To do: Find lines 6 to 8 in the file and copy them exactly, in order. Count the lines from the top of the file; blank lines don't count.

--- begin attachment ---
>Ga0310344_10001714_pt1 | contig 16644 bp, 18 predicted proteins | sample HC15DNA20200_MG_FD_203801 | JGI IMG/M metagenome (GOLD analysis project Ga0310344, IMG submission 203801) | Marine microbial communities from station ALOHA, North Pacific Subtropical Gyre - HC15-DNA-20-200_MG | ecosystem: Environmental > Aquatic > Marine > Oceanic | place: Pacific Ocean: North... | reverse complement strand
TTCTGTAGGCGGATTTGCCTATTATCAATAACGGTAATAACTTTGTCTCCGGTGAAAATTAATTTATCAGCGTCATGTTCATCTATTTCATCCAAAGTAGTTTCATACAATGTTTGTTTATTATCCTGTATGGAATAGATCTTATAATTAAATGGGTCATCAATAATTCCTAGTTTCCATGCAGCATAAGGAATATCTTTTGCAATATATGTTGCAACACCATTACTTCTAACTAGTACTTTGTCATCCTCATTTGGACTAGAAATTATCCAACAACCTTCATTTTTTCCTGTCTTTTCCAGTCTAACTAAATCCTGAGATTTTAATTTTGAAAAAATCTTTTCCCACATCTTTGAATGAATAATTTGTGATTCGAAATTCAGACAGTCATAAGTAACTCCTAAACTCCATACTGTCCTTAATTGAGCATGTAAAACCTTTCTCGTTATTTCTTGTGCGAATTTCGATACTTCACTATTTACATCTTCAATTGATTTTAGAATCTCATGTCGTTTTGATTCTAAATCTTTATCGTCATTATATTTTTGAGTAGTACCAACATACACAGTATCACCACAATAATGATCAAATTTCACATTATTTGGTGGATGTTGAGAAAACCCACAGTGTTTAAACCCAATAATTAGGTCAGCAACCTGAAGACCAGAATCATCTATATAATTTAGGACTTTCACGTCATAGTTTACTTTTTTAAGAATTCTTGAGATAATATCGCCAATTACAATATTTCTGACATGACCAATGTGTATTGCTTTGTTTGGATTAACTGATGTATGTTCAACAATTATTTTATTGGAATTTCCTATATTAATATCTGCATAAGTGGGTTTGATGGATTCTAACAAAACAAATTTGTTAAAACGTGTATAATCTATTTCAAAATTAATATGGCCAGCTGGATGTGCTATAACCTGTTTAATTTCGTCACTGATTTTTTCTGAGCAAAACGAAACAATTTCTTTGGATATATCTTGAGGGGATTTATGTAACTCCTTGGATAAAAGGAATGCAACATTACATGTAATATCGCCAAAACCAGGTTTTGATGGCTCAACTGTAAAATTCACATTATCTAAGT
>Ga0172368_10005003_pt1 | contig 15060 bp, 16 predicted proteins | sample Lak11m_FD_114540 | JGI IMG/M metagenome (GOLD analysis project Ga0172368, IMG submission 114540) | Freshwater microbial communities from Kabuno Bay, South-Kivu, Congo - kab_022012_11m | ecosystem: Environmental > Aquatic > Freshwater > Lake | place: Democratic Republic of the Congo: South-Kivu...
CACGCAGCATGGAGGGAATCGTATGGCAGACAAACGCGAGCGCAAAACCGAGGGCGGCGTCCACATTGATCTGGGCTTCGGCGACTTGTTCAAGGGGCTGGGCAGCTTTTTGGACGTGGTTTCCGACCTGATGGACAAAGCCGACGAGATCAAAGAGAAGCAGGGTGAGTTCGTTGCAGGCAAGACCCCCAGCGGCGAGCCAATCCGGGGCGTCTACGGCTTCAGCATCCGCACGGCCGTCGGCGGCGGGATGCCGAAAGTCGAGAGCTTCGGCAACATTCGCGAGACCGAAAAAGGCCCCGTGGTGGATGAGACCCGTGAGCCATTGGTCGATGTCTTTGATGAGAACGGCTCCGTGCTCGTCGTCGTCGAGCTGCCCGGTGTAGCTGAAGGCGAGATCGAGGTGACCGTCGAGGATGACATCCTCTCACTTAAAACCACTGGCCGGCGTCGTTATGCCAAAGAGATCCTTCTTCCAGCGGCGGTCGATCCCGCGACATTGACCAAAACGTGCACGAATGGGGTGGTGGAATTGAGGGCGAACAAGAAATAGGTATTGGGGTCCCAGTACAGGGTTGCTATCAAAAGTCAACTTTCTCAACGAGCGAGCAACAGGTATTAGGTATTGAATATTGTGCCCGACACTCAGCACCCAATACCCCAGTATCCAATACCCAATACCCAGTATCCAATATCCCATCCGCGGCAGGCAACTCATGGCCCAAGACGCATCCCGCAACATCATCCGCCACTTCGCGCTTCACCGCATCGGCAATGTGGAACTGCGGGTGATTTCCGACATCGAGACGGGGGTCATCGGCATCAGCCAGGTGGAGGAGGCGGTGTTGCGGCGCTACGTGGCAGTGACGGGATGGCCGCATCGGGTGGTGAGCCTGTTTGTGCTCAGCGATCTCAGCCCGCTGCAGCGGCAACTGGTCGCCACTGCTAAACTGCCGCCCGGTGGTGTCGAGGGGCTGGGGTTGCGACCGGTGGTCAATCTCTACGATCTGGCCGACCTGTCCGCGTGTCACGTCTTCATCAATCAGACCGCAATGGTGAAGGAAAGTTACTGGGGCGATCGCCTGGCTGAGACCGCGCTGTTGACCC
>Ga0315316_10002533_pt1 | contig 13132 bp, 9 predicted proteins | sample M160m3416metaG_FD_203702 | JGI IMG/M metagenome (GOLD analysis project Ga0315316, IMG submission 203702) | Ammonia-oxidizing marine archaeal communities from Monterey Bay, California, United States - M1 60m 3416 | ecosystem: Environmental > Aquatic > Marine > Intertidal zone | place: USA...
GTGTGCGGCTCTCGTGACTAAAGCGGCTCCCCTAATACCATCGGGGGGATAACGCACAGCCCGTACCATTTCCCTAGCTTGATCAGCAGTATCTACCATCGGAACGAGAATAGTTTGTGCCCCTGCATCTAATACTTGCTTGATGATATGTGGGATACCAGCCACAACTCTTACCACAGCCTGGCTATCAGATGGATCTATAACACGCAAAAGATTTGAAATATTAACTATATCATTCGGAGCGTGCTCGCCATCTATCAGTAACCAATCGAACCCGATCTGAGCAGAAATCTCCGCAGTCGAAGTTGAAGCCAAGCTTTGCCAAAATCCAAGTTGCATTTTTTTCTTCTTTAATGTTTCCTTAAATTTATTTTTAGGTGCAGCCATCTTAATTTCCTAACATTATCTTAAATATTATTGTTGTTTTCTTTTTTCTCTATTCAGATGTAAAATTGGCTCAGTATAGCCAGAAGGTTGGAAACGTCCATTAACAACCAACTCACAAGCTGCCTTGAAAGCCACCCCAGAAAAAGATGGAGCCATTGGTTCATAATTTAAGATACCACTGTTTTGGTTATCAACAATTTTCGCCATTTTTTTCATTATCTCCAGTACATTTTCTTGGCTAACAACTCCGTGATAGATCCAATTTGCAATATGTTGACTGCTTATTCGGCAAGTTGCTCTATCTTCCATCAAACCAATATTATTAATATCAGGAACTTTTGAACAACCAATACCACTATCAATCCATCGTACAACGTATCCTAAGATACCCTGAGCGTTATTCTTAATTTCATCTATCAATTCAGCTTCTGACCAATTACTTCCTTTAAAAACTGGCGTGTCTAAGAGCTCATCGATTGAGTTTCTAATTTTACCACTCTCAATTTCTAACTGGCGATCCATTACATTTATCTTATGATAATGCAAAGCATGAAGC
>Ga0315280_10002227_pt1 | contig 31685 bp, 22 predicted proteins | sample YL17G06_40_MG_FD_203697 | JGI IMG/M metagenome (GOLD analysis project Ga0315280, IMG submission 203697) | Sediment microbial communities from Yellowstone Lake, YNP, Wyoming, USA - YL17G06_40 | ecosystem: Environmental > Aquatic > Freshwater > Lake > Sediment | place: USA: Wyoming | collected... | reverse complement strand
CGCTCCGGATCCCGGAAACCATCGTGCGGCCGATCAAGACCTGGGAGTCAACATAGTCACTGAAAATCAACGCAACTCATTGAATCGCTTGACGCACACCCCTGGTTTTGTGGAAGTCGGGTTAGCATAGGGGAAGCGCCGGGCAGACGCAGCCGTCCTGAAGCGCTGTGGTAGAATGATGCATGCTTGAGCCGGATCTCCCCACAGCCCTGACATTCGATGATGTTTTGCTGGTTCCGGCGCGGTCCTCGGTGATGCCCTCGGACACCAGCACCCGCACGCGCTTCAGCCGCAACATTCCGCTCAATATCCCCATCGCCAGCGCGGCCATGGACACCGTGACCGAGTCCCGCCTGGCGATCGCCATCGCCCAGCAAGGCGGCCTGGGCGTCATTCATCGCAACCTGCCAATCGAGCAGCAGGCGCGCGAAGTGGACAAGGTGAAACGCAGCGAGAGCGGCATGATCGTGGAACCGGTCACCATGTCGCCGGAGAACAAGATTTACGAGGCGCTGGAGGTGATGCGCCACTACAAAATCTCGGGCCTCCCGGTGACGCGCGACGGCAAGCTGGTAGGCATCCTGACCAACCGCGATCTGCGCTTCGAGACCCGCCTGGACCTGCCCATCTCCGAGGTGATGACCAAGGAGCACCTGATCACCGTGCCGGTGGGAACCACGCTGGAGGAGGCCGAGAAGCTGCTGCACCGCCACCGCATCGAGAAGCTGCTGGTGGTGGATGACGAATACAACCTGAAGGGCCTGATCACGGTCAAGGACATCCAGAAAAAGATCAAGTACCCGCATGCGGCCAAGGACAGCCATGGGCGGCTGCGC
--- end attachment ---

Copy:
GTGTGCGGCTCTCGTGACTAAAGCGGCTCCCCTAATACCATCGGGGGGATAACGCACAGCCCGTACCATTTCCCTAGCTTGATCAGCAGTATCTACCATCGGAACGAGAATAGTTTGTGCCCCTGCATCTAATACTTGCTTGATGATATGTGGGATACCAGCCACAACTCTTACCACAGCCTGGCTATCAGATGGATCTATAACACGCAAAAGATTTGAAATATTAACTATATCATTCGGAGCGTGCTCGCCATCTATCAGTAACCAATCGAACCCGATCTGAGCAGAAATCTCCGCAGTCGAAGTTGAAGCCAAGCTTTGCCAAAATCCAAGTTGCATTTTTTTCTTCTTTAATGTTTCCTTAAATTTATTTTTAGGTGCAGCCATCTTAATTTCCTAACATTATCTTAAATATTATTGTTGTTTTCTTTTTTCTCTATTCAGATGTAAAATTGGCTCAGTATAGCCAGAAGGTTGGAAACGTCCATTAACAACCAACTCACAAGCTGCCTTGAAAGCCACCCCAGAAAAAGATGGAGCCATTGGTTCATAATTTAAGATACCACTGTTTTGGTTATCAACAATTTTCGCCATTTTTTTCATTATCTCCAGTACATTTTCTTGGCTAACAACTCCGTGATAGATCCAATTTGCAATATGTTGACTGCTTATTCGGCAAGTTGCTCTATCTTCCATCAAACCAATATTATTAATATCAGGAACTTTTGAACAACCAATACCACTATCAATCCATCGTACAACGTATCCTAAGATACCCTGAGCGTTATTCTTAATTTCATCTATCAATTCAGCTTCTGACCAATTACTTCCTTTAAAAACTGGCGTGTCTAAGAGCTCATCGATTGAGTTTCTAATTTTACCACTCTCAATTTCTAACTGGCGATCCATTACATTTATCTTATGATAATGCAAAGCATGAAGC
>Ga0315280_10002227_pt1 | contig 31685 bp, 22 predicted proteins | sample YL17G06_40_MG_FD_203697 | JGI IMG/M metagenome (GOLD analysis project Ga0315280, IMG submission 203697) | Sediment microbial communities from Yellowstone Lake, YNP, Wyoming, USA - YL17G06_40 | ecosystem: Environmental > Aquatic > Freshwater > Lake > Sediment | place: USA: Wyoming | collected... | reverse complement strand
CGCTCCGGATCCCGGAAACCATCGTGCGGCCGATCAAGACCTGGGAGTCAACATAGTCACTGAAAATCAACGCAACTCATTGAATCGCTTGACGCACACCCCTGGTTTTGTGGAAGTCGGGTTAGCATAGGGGAAGCGCCGGGCAGACGCAGCCGTCCTGAAGCGCTGTGGTAGAATGATGCATGCTTGAGCCGGATCTCCCCACAGCCCTGACATTCGATGATGTTTTGCTGGTTCCGGCGCGGTCCTCGGTGATGCCCTCGGACACCAGCACCCGCACGCGCTTCAGCCGCAACATTCCGCTCAATATCCCCATCGCCAGCGCGGCCATGGACACCGTGACCGAGTCCCGCCTGGCGATCGCCATCGCCCAGCAAGGCGGCCTGGGCGTCATTCATCGCAACCTGCCAATCGAGCAGCAGGCGCGCGAAGTGGACAAGGTGAAACGCAGCGAGAGCGGCATGATCGTGGAACCGGTCACCATGTCGCCGGAGAACAAGATTTACGAGGCGCTGGAGGTGATGCGCCACTACAAAATCTCGGGCCTCCCGGTGACGCGCGACGGCAAGCTGGTAGGCATCCTGACCAACCGCGATCTGCGCTTCGAGACCCGCCTGGACCTGCCCATCTCCGAGGTGATGACCAAGGAGCACCTGATCACCGTGCCGGTGGGAACCACGCTGGAGGAGGCCGAGAAGCTGCTGCACCGCCACCGCATCGAGAAGCTGCTGGTGGTGGATGACGAATACAACCTGAAGGGCCTGATCACGGTCAAGGACATCCAGAAAAAGATCAAGTACCCGCATGCGGCCAAGGACAGCCATGGGCGGCTGCGC